“They’ve had some pretty harsh things to say recently which are insensitive and not respecting the process,” Donilon added in reference to St. Frances Xavier Cabrini parishioner statements. “They went into this fully aware knowing of what the possibilities were. Now it appears when it’s not going their way, they want to change the rules.”

The spokesman urged parishioners to join a neighboring parish to take advantage of the full life of the Catholic Church.

“No one is saying we want them to not be part of a parish or the church anymore. We want them to join an open parish and help in ministry work that’s there, whether that’s serving on the parish council, helping with religious ed or helping with the food bank. The whole spectrum of ministries a parish offers, they’re not experiencing,” Donilon said.

Rogers promised that parishioners would stay in the church building as long as necessary.

“They’re going to have to arrest us (to remove us), but we hope the time for real negotiations is at hand,” he said.

Donilon, however, declined to speculate on what actions the archdiocese might take to remove parishioners from the church.

“My hope is that through prayer and reflection, reason will emerge in their internal deliberations,” he said.

“This was not an enjoyable experience for anybody. It can’t go on forever and it won’t.”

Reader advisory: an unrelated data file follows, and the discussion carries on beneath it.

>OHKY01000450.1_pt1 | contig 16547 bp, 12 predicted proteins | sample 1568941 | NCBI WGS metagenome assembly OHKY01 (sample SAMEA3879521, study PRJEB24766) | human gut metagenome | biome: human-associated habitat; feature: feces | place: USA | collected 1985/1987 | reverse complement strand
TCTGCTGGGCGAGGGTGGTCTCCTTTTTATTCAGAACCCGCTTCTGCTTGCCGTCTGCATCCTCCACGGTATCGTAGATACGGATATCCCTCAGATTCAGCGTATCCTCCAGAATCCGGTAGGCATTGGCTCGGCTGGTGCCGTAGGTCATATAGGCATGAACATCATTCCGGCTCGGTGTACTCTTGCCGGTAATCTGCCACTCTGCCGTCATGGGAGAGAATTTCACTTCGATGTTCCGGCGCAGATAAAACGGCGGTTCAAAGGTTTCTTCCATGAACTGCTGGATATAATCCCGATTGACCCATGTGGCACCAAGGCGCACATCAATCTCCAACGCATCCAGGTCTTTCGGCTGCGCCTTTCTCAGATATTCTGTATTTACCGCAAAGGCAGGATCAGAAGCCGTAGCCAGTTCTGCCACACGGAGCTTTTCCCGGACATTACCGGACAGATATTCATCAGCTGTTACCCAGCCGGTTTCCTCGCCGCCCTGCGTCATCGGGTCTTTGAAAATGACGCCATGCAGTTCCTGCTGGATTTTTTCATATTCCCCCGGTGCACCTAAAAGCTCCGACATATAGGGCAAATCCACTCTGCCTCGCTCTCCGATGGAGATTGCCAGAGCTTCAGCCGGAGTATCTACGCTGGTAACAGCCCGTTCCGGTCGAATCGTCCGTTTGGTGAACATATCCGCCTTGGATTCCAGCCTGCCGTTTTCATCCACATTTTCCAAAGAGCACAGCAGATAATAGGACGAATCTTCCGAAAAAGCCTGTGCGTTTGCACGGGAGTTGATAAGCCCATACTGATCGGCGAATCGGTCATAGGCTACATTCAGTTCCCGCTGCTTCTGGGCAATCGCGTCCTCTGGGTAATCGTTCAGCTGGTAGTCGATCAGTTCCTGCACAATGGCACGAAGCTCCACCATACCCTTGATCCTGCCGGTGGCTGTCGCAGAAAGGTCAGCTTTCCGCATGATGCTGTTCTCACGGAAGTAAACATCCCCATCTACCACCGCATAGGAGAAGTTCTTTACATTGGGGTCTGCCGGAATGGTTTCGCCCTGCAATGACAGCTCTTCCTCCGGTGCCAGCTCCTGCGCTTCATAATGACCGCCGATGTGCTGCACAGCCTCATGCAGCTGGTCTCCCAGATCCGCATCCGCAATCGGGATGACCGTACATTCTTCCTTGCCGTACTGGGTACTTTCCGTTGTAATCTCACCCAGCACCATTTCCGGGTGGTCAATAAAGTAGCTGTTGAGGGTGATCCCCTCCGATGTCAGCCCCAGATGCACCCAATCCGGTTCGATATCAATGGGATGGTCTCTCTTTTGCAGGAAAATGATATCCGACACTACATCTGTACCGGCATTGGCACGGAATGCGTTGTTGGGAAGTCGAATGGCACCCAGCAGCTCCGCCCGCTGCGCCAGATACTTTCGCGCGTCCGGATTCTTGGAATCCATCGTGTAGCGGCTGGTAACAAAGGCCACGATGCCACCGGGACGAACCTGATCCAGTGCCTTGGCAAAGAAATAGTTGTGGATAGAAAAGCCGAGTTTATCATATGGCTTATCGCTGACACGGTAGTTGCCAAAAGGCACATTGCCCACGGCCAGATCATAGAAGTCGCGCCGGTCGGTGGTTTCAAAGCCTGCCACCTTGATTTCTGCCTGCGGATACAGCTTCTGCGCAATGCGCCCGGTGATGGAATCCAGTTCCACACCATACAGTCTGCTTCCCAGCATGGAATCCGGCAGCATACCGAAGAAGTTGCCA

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Church community is essential for faith; there is no such thing as ‘do-it-yourself,’ pope says

June 25th, 2014 Posted in Vatican News

By

Catholic News Service

VATICAN CITY — Christians are not made in a laboratory, but in a community called the church, Pope Francis said.

At his weekly general audience June 25, Pope Francis continued his series of audience talks about the church, telling an estimated 33,000 people that there is no such thing as “do-it-yourself” Christians or “free agents” when it comes to faith.

At his weekly general audience June 25, Pope Francis described as “dangerous” the temptation to believe that one can have “a personal, direct, immediate relationship with Jesus Christ without communion with and the mediation of the church.” (CNS photo/Gregory A. Shemitz, Long Island Catholic)